Robert Thompson, Trustee Professor and director of the Bleier Center for Television and Popular Culture in the Newhouse School, was quoted in the USA Today story “What’s next for Megyn Kelly? Experts say the options are limited.”
Ocean Rower Roz Savage to Kick Off Spring 2013 University Lectures Series
Ocean rower, adventurer and environmental ambassador Roz Savage is one of four distinguished guests who will share their diverse global experiences and perspectives with the Syracuse University and Central New York communities as part of the Spring 2013 University Lectures season. Savage will speak on Wednesday, Feb. 27.
Additionally this season, dates have been changed for Next Generation Nepal founder Conor Grennan (now Tuesday, March 5) and award-winning playwright and screenwriter David Henry Hwang (now Thursday, April 4). National Geographic photographer Jim Richardson will speak on Tuesday, March 19.
Also, a screening of the award-winning documentary “Chasing Ice,” chronicling the work of past University Lecturer James Balog to document the effect of climate change on the world’s glaciers, will take place on Tuesday, April 16.
Each event will begin at 7:30 p.m. in Hendricks Chapel and is free and open to the public. Reduced-rate parking is available in the Irving Garage. American Sign Language (ASL) interpretation and CART are available at all lectures.
Savage will speak on “The Human Condition: An Ocean Rower’s Perspective,” and will share photographs from her adventures. The lecture is sponsored in cooperation with the Department of Sport Management in the David B. Falk College of Sport and Human Dynamics.
The ocean has forced Savage to develop courage, tenacity, perseverance and the strength to transcend self-imposed limits. In her lecture, she will share her insights on life purpose, motivation, spirituality and sustainability.
The 2010 National Geographic Adventurer of the Year, Savage holds four world records for ocean rowing, including one as the first woman to row three oceans: the Atlantic, Pacific and Indian. She has rowed more than 15,000 miles, has taken around 5 million oar strokes and spent cumulatively more than 500 days of her life at sea, alone in a 23-foot rowboat.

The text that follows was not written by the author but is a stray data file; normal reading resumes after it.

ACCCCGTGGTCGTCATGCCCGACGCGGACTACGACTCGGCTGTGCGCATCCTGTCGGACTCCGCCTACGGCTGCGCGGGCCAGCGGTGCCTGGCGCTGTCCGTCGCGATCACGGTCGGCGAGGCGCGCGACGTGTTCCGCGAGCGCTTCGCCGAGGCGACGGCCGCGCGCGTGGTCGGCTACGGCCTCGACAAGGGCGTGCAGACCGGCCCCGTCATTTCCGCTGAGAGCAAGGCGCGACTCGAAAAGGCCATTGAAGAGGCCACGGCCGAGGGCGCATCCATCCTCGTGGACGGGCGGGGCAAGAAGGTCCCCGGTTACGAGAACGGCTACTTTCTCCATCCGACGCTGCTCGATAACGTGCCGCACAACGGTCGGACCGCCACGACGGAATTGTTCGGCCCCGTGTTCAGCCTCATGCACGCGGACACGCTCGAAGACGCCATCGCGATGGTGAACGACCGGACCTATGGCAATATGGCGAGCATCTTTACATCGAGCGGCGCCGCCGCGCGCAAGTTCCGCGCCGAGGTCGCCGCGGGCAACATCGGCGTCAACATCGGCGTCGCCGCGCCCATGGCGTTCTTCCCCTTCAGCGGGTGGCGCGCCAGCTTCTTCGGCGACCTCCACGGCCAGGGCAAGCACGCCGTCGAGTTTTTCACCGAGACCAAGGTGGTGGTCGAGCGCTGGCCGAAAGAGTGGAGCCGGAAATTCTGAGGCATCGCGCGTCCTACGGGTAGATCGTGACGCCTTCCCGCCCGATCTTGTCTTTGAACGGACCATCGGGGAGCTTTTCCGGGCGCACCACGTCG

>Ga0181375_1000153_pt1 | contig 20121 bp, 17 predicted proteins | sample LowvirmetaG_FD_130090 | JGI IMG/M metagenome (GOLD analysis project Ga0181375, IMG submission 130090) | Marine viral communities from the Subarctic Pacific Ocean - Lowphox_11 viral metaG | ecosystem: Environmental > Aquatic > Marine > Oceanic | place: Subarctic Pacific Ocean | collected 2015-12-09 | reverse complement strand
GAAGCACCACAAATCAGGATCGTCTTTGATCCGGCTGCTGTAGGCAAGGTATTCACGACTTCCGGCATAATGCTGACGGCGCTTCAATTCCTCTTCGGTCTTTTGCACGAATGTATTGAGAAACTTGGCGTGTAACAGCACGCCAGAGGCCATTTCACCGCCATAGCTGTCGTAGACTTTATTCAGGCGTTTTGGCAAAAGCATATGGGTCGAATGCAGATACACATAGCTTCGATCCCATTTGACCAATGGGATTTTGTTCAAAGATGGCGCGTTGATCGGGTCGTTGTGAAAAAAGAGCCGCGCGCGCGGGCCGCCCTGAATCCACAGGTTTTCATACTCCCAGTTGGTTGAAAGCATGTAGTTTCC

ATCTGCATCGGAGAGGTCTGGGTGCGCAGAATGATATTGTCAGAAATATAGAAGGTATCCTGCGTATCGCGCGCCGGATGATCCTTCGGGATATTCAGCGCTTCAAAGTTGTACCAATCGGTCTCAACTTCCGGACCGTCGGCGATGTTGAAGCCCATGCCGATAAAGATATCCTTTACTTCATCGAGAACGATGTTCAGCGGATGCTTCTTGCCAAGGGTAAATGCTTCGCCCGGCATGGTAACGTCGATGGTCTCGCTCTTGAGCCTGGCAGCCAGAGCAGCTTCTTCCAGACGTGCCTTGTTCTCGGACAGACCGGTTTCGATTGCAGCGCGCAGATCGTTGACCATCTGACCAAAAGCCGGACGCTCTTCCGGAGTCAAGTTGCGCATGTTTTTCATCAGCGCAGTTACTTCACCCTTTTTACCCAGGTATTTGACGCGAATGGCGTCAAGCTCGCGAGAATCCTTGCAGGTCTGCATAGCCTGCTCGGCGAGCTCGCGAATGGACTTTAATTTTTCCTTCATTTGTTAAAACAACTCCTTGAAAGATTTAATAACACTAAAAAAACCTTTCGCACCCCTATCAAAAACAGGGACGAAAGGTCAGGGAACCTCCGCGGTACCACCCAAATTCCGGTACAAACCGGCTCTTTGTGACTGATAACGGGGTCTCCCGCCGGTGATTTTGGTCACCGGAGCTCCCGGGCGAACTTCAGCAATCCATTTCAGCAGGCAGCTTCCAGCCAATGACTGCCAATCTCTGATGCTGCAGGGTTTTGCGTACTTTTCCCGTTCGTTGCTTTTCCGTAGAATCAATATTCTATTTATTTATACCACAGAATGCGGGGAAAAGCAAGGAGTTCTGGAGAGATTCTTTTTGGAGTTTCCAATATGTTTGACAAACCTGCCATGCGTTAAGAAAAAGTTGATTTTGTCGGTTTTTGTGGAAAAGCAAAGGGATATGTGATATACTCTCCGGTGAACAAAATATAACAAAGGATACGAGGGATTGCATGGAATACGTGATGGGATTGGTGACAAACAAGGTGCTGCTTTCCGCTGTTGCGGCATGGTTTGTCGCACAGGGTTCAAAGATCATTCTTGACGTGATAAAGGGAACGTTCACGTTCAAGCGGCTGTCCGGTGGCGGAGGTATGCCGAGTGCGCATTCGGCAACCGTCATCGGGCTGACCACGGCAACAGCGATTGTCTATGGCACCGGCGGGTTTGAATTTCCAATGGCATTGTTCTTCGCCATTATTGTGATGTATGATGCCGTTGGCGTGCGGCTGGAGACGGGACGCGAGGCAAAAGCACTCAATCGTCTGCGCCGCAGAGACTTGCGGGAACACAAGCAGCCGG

Savage uses her ocean rowing adventures to inspire action on the top environmental challenges facing the world today. A latecomer to the life of adventure, Savage worked as a management consultant in London for 11 years. Since embarking on her first solo ocean adventure in 2005, she has braved 20-foot waves, capsized three times in 24 hours and faced death by dehydration when both of her water makers broke. She has encountered whales, dolphins, sharks and turtles, and admired the timeless beauty of sunrises, sunsets and star-filled night skies. Savage has spoken across six continents.
She is a United Nations Climate Hero, an Athlete Ambassador for 350.org and an ambassador for the Blue Project. In 2011, she received the Ocean Inspiration Through Adventure award. She is the author of “Rowing The Atlantic: Lessons Learned on the Open Ocean” (Simon & Schuster, 2010). A documentary based on her Atlantic row has toured the world as a finalist in the Banff Mountain Film Festival.
The Office of University Lectures welcomes suggestions for future speakers. To recommend a speaker, or to obtain additional information about the University Lectures series, contact Esther Gray in the Office of Academic Affairs at 443-2941 or firstname.lastname@example.org.